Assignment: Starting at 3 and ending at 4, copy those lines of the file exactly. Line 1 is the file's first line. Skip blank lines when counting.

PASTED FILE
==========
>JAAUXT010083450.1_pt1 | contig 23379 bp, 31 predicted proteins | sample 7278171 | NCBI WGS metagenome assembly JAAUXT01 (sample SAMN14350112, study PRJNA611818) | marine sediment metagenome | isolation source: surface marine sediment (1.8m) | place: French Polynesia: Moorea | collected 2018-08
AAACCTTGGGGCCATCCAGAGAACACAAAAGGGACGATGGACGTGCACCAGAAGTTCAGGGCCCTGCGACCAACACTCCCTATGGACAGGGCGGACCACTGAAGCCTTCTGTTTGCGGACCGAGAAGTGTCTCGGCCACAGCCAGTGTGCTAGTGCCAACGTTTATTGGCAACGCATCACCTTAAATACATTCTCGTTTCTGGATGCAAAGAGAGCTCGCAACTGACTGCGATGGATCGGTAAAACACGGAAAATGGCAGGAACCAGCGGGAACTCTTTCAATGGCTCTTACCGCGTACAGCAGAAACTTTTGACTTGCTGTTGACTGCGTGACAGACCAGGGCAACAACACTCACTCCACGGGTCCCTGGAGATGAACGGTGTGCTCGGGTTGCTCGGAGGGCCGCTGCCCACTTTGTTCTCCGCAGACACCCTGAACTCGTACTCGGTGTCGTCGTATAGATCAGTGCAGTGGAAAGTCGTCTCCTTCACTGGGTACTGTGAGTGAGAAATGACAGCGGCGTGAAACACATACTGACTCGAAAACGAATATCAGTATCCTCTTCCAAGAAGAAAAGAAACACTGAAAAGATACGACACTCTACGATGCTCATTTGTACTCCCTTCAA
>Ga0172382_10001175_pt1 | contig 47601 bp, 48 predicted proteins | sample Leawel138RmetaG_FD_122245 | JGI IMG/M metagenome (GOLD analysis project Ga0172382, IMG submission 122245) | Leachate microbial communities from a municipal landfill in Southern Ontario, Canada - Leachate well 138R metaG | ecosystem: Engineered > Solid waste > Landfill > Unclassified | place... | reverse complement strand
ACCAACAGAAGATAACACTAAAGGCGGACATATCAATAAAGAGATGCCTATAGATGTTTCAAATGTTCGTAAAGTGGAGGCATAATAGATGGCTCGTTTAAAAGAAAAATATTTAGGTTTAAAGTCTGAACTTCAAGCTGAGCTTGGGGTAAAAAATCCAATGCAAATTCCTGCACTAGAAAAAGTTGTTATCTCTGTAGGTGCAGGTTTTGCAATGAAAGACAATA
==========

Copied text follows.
>Ga0172382_10001175_pt1 | contig 47601 bp, 48 predicted proteins | sample Leawel138RmetaG_FD_122245 | JGI IMG/M metagenome (GOLD analysis project Ga0172382, IMG submission 122245) | Leachate microbial communities from a municipal landfill in Southern Ontario, Canada - Leachate well 138R metaG | ecosystem: Engineered > Solid waste > Landfill > Unclassified | place... | reverse complement strand
ACCAACAGAAGATAACACTAAAGGCGGACATATCAATAAAGAGATGCCTATAGATGTTTCAAATGTTCGTAAAGTGGAGGCATAATAGATGGCTCGTTTAAAAGAAAAATATTTAGGTTTAAAGTCTGAACTTCAAGCTGAGCTTGGGGTAAAAAATCCAATGCAAATTCCTGCACTAGAAAAAGTTGTTATCTCTGTAGGTGCAGGTTTTGCAATGAAAGACAATA